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Hernando de Soto Expedition to Georgia

The earliest recorded visit of Europeans to the Georgia and North Carolina Mountains was in 1540.  De Soto’s Conquistadors spent several summer weeks at the capital of Kvse (pronounced Kău-shĕ in Itsate-Creek, but known as Kusa in English.) Kvse means “forested mountains” in Itza Maya. Florida Indians told Pánfilo de Narváez in 1528 that the Apalachee People, who lived in the mountains many days to the north, mined and traded gold. The people, whom the Spanish called Apalache, called themselves the Palache, which is the Creek word for the Biloxi Indians. This is not general knowledge because the media has relied on commentaries about de Soto, rather than actually reading the chronicles. Just before heading north from the Florida Panhandle in 1540, de Soto was told that the capital of the Apalache province in the mountains was named Yupaha. Yupaha means “Horned Lord.” The Florida Indians stated that Yupaha had much gold. De Soto set off to find Yupaha, but his chroniclers never mentioned the town again.  Historians have traditionally assumed Yupaha to be a fable. After leaving Kusa, de Soto passed through the towns of Tali-mochase (New Tali), Itapa, and then, what the chroniclers wrote as Ubahali.  However, this would be a typical manner that Castilians would write the word, Yupaha-le, which is a Coastal Plain Itsate  word meaning “Horned Lord People.”  So Yupaha really did exist.   It probably was the Track Rock archaeological zone, because that is largest known town site in the gold-bearing section of the Georgia Mountains. Add an “s” to Itapa, and you have Itsapa.  This may or may not been the town’s real...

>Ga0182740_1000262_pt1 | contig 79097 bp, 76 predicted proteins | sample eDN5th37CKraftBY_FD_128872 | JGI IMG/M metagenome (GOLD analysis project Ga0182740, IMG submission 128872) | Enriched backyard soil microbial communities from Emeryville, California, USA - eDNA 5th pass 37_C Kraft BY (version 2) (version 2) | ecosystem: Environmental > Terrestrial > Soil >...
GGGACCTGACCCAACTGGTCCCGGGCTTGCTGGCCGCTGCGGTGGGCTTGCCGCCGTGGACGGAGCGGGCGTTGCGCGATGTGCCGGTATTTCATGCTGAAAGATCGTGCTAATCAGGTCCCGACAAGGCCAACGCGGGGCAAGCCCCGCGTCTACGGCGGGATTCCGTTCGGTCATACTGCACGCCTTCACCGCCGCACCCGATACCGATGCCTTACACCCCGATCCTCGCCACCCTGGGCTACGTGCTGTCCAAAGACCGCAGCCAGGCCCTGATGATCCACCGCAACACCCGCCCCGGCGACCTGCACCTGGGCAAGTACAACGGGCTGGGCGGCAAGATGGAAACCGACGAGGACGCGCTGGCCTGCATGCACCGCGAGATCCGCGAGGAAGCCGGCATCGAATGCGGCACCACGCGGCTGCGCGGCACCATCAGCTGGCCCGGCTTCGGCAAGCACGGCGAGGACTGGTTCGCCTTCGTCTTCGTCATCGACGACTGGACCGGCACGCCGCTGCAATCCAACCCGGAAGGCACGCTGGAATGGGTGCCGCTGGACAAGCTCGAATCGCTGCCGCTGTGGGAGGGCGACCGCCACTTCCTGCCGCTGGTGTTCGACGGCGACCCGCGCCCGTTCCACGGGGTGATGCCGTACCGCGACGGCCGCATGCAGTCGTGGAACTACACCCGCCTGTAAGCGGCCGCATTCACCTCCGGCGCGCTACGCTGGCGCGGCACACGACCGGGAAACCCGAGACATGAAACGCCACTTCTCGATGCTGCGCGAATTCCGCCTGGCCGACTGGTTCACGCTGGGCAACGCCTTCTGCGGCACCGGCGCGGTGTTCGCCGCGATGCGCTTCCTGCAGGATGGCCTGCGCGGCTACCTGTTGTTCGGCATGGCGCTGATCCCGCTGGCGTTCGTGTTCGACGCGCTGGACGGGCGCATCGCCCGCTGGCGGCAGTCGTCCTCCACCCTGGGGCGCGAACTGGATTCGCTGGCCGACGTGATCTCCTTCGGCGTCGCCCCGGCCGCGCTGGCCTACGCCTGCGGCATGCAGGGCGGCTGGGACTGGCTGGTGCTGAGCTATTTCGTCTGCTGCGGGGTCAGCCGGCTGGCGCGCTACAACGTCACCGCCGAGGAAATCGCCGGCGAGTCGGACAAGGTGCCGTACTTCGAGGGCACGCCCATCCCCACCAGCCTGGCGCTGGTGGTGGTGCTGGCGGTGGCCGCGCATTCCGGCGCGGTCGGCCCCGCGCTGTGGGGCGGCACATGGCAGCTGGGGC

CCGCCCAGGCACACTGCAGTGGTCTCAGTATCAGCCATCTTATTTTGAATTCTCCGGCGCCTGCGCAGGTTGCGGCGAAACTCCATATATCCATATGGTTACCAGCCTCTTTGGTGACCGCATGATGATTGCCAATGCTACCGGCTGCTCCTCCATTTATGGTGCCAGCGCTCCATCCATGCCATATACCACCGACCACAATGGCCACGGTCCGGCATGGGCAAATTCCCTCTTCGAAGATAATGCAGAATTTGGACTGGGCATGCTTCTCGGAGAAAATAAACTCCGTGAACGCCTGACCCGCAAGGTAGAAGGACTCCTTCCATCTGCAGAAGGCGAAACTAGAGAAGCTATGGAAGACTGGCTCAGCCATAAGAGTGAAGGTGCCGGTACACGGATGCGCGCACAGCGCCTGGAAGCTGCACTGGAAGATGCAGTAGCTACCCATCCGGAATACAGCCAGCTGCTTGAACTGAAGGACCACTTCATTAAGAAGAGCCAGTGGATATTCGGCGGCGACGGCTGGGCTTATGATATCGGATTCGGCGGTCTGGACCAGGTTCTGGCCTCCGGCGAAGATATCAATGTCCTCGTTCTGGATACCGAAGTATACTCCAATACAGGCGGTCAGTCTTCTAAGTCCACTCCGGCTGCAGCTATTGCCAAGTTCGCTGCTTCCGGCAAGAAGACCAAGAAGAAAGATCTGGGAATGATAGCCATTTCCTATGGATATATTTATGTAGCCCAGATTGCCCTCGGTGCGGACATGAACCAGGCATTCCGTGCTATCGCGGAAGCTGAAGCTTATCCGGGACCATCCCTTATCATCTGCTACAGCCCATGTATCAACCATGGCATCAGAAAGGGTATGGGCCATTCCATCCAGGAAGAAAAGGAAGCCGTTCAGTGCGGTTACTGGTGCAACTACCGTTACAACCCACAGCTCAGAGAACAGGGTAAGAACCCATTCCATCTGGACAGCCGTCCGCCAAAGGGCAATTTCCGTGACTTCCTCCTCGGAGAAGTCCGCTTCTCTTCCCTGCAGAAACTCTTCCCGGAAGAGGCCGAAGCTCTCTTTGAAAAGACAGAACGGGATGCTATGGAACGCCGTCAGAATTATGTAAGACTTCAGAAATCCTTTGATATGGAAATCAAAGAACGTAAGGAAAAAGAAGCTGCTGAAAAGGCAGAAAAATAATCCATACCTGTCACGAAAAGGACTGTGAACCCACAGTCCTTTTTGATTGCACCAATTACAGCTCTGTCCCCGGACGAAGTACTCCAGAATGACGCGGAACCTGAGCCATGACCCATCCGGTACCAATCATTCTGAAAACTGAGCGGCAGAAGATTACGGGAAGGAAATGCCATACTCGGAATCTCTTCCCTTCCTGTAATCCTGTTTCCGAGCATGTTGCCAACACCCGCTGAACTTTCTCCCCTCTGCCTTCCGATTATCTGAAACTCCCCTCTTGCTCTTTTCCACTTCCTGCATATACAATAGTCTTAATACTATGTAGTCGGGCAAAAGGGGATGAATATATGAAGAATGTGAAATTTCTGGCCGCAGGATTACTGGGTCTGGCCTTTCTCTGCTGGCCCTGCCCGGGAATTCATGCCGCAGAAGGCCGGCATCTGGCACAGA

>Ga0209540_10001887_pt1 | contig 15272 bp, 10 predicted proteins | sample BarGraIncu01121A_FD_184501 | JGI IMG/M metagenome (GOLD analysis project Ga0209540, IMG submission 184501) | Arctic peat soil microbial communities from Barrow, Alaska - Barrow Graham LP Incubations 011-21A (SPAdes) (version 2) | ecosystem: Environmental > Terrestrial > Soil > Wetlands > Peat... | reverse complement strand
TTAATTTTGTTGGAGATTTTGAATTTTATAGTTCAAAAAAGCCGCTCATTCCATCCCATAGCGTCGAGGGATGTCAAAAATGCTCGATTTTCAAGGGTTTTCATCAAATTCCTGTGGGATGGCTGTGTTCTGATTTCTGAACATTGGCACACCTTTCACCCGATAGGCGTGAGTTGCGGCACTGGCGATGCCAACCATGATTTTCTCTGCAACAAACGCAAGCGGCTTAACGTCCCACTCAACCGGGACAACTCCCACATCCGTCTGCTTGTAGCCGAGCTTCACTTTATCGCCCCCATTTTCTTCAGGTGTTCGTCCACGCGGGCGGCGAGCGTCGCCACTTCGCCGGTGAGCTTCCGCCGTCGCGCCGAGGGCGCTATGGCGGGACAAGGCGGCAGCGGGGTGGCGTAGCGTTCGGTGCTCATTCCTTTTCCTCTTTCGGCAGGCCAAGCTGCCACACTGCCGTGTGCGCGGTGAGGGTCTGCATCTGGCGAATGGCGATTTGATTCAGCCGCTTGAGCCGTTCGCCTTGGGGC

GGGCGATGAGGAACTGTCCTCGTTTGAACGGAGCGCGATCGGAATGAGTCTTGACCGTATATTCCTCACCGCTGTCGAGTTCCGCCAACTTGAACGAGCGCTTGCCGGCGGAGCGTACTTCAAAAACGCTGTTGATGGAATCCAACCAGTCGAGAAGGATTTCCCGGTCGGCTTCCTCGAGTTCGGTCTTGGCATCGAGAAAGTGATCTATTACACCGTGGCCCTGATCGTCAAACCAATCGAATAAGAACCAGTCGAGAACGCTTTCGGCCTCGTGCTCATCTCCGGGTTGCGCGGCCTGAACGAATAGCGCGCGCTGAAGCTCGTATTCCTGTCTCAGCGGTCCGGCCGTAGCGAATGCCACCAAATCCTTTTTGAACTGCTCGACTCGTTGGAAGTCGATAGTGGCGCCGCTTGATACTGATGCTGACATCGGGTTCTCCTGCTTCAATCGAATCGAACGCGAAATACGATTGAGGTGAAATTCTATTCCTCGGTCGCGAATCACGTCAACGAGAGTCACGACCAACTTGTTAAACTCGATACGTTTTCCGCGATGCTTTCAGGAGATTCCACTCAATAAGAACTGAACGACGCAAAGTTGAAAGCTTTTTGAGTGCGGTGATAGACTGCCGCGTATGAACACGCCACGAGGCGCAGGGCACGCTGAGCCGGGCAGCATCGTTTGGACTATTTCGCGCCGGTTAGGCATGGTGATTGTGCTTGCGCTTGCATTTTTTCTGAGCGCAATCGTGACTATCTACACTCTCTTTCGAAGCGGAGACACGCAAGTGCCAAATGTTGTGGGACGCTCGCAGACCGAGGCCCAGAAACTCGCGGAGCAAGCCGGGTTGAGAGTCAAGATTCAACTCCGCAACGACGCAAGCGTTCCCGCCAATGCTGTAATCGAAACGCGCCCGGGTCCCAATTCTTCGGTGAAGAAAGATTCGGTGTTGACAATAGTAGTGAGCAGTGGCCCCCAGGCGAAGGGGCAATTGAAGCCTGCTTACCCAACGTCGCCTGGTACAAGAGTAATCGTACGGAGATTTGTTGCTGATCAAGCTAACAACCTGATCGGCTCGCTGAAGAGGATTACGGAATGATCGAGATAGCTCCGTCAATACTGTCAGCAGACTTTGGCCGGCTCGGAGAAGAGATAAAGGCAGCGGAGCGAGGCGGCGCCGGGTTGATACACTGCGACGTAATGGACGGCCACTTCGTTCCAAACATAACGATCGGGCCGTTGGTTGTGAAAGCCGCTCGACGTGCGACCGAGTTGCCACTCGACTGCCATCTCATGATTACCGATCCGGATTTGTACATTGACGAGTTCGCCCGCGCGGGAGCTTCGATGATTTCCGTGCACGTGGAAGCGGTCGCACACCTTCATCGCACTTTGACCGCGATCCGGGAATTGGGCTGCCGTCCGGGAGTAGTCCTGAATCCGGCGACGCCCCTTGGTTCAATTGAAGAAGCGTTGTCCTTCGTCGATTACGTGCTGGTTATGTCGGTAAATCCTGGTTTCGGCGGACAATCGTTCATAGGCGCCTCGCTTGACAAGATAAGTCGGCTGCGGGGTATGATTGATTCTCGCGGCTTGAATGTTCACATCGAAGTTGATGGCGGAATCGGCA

Native American History of Pickens County, Georgia

Pickens County located in northern Georgia. It is part of the Atlanta Standard Metropolitan Statistical Area (SMSA.) Its county seat is Jasper. It is named after Colonel Andrew Pickens, who commanded Patriot units in one of the last battles of the Revolutionary War, which was fought in Pickens county. Pickens County is bordered on the north by Gilmer County and the east by Dawson County. Gordon County adjoins Pickens on its western side. Cherokee County forms its southern boundary. Bartow County forms a relatively short section of Pickens’ southwest boundary. Geology and hydrology Pickens County contains sections of the Blue Ridge Mountains, Marble Valley and Pine Log Mountains geological regions. The Blue Ridge Mountains, which run along the eastern side of the county, are characterized by underlying rock strata of igneous and metamorphicized igneous rock. The official southern terminus of both the Blue Ridge Mountains and the Appalachian Trail are located in Pickens at Mt. Oglethorpe. However, during the 1950s and 1960s, several chicken houses and private real estate developments were constructed on top of the Appalachian Trail, thus negating its use for public recreation. In 1999, the marble monument marking the start of the Appalachian Trail was relocated to downtown Jasper, since it was no longer relevant. Mount Oglethorpe, at 3,288 feet above sea level, is the highest point in the county. The Marble Valley is the largest deposit of marble in the world and underlies most of Pickens County. It consists of ancient metamorphic rocks such as marble, travertine and slate that were formerly sedimentary rocks. The terrain of the remainder of the county generally consists of...

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